Multi-dimensional Poverty Decline:
A UNDP report released in June 2016 said Pakistan’s MPI (Multi-dimensional poverty index) showed a strong decline, with national poverty rates falling from 55% to 39% from 2004 to 2015. MPI goes beyond just income poverty.
The Multidimensional Poverty Index uses a broader concept of poverty than income and wealth alone. It reflects the deprivations people experience with respect to health, education and standard of living, and is thus a more detailed way of understanding and alleviating poverty. Since its development by OPHI and UNDP in 2010, many countries, including Pakistan, have adopted this methodology as an official poverty estimate, complementing consumption or income-based poverty figures.
Rising Living Standards of the Poorest 20% in Pakistan:
According to the latest World Report titled "Pakistan Development Update: Making Growth Matter" released this month, Pakistan saw substantial gains in welfare, including the ownership of assets, the quality of housing and an increase in school enrollment, particularly for girls.
First, the ownership of relatively more expensive assets increased even among the poorest. In the bottom quintile, the ownership of motorcycles increased from 2 to 18 percent, televisions from 20 to 36 percent and refrigerators from 5 to 14 percent.
In contrast, there was a decline in the ownership of cheaper assets like bicycles and radios.
Housing quality in the bottom quintile also showed an improvement. The number of homes constructed with bricks or blocks increased while mud (katcha) homes decreased. Homes with a flush toilet almost doubled in the bottom quintile, from about 24 percent in FY02 to 49 percent in FY14.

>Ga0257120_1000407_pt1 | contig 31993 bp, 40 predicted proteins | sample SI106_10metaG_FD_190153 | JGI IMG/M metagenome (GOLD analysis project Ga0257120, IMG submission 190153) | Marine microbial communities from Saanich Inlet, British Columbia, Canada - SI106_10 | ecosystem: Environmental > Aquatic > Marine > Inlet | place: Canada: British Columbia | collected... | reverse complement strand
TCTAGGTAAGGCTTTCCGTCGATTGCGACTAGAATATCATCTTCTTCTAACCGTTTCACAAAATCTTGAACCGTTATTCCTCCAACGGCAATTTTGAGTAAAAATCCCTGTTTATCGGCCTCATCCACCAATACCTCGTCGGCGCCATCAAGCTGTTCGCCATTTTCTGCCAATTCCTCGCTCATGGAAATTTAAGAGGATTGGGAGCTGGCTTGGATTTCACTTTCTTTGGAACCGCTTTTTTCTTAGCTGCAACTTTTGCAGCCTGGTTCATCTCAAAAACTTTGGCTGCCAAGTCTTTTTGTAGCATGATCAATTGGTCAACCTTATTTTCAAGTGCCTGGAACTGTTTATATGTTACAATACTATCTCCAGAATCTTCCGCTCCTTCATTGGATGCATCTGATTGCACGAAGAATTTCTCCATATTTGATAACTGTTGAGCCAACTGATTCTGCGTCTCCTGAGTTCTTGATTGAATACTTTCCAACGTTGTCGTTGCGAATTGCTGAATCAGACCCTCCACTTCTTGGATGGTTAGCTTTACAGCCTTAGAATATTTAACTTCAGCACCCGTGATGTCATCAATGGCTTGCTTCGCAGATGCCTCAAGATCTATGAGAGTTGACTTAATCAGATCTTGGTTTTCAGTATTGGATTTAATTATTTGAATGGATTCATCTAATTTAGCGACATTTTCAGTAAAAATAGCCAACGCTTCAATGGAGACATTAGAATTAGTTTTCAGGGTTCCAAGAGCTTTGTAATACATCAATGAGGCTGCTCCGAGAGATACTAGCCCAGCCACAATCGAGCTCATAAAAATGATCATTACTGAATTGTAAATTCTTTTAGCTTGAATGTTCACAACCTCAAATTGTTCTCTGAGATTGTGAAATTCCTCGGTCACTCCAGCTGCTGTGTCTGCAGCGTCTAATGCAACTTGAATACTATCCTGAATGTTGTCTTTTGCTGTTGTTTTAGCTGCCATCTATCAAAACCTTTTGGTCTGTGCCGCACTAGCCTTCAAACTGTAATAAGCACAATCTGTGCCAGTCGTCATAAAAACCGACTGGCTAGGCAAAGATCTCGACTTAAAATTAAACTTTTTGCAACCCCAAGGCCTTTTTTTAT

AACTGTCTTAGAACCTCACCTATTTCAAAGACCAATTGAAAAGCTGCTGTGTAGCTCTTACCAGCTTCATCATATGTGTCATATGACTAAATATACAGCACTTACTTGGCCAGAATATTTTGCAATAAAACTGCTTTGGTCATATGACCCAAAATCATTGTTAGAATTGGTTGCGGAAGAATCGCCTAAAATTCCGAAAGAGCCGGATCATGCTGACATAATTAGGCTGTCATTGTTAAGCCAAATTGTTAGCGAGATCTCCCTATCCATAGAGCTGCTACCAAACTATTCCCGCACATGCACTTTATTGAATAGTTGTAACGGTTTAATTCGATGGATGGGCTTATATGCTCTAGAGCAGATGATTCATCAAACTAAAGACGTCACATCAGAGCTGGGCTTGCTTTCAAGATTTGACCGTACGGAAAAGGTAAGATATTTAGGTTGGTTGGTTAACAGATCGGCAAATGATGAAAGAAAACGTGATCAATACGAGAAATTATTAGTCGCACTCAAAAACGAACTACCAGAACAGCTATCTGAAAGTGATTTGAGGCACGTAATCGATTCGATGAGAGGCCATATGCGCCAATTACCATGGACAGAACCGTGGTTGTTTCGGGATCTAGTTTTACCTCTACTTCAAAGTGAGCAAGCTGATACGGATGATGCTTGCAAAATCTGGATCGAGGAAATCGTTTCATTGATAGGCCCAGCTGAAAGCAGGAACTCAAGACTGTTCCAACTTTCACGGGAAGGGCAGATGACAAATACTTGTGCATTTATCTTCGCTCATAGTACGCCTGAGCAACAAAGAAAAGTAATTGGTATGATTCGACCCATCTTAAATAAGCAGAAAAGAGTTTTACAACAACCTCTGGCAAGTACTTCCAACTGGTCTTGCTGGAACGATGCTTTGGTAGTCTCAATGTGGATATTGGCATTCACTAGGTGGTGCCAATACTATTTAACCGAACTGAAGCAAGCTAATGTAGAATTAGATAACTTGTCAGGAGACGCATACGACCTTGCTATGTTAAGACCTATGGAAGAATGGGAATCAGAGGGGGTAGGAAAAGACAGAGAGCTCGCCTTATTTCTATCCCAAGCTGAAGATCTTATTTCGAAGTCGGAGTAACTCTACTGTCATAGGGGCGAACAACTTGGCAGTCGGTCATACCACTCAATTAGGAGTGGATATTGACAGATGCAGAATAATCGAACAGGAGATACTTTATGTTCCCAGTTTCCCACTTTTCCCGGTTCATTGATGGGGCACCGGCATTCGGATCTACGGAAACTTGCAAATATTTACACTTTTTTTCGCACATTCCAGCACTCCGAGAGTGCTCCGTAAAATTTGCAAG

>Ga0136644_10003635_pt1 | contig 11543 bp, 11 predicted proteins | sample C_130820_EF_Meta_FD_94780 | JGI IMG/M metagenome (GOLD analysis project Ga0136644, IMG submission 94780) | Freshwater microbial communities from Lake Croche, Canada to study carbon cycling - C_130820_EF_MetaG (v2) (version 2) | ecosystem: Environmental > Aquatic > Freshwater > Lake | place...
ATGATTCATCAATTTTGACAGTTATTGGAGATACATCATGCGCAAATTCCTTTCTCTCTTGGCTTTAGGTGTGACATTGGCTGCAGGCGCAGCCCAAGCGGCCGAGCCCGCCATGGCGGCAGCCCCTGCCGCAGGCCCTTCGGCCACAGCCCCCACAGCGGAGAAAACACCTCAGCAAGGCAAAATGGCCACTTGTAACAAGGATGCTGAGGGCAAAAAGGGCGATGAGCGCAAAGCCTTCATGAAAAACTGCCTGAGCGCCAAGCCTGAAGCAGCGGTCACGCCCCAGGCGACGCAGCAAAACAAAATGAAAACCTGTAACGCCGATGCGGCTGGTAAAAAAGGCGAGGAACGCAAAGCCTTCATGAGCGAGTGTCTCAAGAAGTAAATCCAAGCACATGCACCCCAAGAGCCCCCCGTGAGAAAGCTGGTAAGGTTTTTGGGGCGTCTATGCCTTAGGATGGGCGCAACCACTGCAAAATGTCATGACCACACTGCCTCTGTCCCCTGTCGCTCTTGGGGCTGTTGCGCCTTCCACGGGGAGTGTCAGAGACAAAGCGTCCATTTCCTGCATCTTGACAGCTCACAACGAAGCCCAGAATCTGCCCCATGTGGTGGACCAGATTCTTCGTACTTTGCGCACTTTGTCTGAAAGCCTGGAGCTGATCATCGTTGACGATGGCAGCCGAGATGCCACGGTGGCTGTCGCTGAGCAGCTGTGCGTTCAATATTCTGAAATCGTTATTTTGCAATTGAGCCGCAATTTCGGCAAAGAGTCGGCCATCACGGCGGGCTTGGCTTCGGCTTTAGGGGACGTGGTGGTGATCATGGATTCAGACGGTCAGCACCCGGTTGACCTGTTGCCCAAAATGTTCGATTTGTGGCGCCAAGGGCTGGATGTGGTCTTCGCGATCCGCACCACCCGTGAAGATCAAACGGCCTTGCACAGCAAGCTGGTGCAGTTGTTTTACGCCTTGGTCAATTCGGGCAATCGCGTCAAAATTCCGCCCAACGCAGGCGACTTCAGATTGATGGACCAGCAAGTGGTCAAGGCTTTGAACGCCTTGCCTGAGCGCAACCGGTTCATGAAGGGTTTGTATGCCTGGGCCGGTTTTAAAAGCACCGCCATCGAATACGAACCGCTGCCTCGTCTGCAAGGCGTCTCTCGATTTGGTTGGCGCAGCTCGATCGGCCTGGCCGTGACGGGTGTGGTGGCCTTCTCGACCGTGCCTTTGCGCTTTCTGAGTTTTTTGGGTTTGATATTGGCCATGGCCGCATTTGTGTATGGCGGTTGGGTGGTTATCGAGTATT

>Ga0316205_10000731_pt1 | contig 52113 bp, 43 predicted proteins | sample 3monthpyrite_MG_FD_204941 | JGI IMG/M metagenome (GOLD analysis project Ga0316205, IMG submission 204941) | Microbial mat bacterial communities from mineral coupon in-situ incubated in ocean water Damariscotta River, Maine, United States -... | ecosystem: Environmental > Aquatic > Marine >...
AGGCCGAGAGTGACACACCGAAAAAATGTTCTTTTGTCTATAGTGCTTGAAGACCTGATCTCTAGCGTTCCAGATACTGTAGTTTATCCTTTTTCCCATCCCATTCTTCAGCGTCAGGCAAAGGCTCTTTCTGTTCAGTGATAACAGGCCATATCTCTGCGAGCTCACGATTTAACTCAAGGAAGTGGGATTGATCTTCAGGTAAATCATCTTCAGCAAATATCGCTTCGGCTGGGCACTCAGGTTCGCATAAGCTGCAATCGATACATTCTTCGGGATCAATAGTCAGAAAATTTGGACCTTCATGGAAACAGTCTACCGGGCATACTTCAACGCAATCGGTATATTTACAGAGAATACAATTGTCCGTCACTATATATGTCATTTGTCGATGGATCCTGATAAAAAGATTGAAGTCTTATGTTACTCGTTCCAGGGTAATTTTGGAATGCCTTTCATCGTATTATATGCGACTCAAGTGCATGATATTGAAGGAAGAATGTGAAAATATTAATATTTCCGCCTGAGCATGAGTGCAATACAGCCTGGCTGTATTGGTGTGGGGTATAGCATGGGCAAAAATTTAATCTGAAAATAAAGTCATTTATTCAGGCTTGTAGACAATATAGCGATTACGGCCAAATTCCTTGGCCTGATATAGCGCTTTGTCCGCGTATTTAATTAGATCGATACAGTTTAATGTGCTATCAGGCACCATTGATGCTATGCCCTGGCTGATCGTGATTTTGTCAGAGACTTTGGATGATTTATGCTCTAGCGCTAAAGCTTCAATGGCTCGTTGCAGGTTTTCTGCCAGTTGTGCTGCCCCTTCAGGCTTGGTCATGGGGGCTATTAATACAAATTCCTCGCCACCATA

Dietary Improvements for the Poorest 20% in Pakistan:
Decline in poverty led to an increase in dietary diversity for all income groups.
For the poorest, the share of expenditure devoted to milk and milk products, chicken, eggs and fish rose, as did the share devoted to vegetables and fruits.
In contrast, the share of cereals and pulses, which provide the cheapest calories, declined steadily between FY02 and FY14. Because foods like chicken, eggs, vegetables, fruits, and milk and milk products are more expensive than cereals and pulses, and have lower caloric content, this shift in consumption also increased the amount that people spent per calorie over time.
For the poorest quintile, expenditure per calorie increased by over 18 percent between FY02 and FY14. Overall, this analysis confirms that the decline in poverty exhibited by the 2001 poverty line is quite credible, and that Pakistan has done remarkably well overall in reducing monetary poverty based on the metric it set some 15 years ago, says the World Bank.
Pakistan is among the most economically egalitarian nations in the world. In spite of the country's many challenges on multiple fronts, it has successfully translated its GDP growth into the well-being of its poorest citizens. The share of national income of Pakistan's poorest 20% of households has increased from 8.1% to 9.6% since 1990, according to the United Nations Economic and Social Commission for Asia and Pacific (NESCAP) Statistical Yearbook for 2015. It's the highest share of income for the bottom income quintile in the region. "Pakistan’s recent growth has been accompanied by a staggering fall in poverty", says a November 2016 World Bank report. An earlier report by Boston Consulting Group reached a similar conclusion.